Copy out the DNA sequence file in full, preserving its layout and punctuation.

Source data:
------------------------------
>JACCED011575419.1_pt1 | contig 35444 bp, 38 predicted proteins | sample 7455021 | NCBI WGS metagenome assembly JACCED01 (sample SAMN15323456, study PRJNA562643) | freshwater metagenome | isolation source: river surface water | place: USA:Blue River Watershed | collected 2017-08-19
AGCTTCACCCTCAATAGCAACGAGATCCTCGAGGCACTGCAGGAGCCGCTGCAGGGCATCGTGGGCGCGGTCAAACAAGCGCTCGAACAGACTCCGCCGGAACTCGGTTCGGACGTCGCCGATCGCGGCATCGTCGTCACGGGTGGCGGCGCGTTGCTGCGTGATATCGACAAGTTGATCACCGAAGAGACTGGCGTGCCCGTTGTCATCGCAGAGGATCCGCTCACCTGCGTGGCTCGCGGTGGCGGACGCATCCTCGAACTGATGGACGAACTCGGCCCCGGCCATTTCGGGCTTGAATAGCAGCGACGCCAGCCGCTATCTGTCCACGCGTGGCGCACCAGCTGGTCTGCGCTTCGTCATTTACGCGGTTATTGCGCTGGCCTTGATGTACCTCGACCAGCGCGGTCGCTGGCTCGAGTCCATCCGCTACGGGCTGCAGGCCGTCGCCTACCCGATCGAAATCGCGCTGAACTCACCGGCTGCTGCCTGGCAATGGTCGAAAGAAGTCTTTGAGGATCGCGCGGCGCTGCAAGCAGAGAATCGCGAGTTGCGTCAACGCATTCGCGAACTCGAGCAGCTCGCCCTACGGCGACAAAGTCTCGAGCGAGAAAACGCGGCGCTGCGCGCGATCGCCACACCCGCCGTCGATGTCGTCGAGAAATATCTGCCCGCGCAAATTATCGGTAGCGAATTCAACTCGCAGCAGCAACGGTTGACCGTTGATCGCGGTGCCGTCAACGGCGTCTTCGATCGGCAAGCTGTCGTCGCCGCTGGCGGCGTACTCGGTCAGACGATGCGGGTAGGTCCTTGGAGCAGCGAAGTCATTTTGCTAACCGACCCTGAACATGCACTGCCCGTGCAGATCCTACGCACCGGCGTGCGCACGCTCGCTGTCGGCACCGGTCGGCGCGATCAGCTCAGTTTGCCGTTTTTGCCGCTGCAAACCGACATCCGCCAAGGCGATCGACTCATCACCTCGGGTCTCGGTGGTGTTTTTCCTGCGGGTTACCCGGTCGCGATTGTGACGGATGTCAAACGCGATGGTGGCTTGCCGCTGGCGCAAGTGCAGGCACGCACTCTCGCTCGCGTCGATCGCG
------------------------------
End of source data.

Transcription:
>JACCED011575419.1_pt1 | contig 35444 bp, 38 predicted proteins | sample 7455021 | NCBI WGS metagenome assembly JACCED01 (sample SAMN15323456, study PRJNA562643) | freshwater metagenome | isolation source: river surface water | place: USA:Blue River Watershed | collected 2017-08-19
AGCTTCACCCTCAATAGCAACGAGATCCTCGAGGCACTGCAGGAGCCGCTGCAGGGCATCGTGGGCGCGGTCAAACAAGCGCTCGAACAGACTCCGCCGGAACTCGGTTCGGACGTCGCCGATCGCGGCATCGTCGTCACGGGTGGCGGCGCGTTGCTGCGTGATATCGACAAGTTGATCACCGAAGAGACTGGCGTGCCCGTTGTCATCGCAGAGGATCCGCTCACCTGCGTGGCTCGCGGTGGCGGACGCATCCTCGAACTGATGGACGAACTCGGCCCCGGCCATTTCGGGCTTGAATAGCAGCGACGCCAGCCGCTATCTGTCCACGCGTGGCGCACCAGCTGGTCTGCGCTTCGTCATTTACGCGGTTATTGCGCTGGCCTTGATGTACCTCGACCAGCGCGGTCGCTGGCTCGAGTCCATCCGCTACGGGCTGCAGGCCGTCGCCTACCCGATCGAAATCGCGCTGAACTCACCGGCTGCTGCCTGGCAATGGTCGAAAGAAGTCTTTGAGGATCGCGCGGCGCTGCAAGCAGAGAATCGCGAGTTGCGTCAACGCATTCGCGAACTCGAGCAGCTCGCCCTACGGCGACAAAGTCTCGAGCGAGAAAACGCGGCGCTGCGCGCGATCGCCACACCCGCCGTCGATGTCGTCGAGAAATATCTGCCCGCGCAAATTATCGGTAGCGAATTCAACTCGCAGCAGCAACGGTTGACCGTTGATCGCGGTGCCGTCAACGGCGTCTTCGATCGGCAAGCTGTCGTCGCCGCTGGCGGCGTACTCGGTCAGACGATGCGGGTAGGTCCTTGGAGCAGCGAAGTCATTTTGCTAACCGACCCTGAACATGCACTGCCCGTGCAGATCCTACGCACCGGCGTGCGCACGCTCGCTGTCGGCACCGGTCGGCGCGATCAGCTCAGTTTGCCGTTTTTGCCGCTGCAAACCGACATCCGCCAAGGCGATCGACTCATCACCTCGGGTCTCGGTGGTGTTTTTCCTGCGGGTTACCCGGTCGCGATTGTGACGGATGTCAAACGCGATGGTGGCTTGCCGCTGGCGCAAGTGCAGGCACGCACTCTCGCTCGCGTCGATCGCG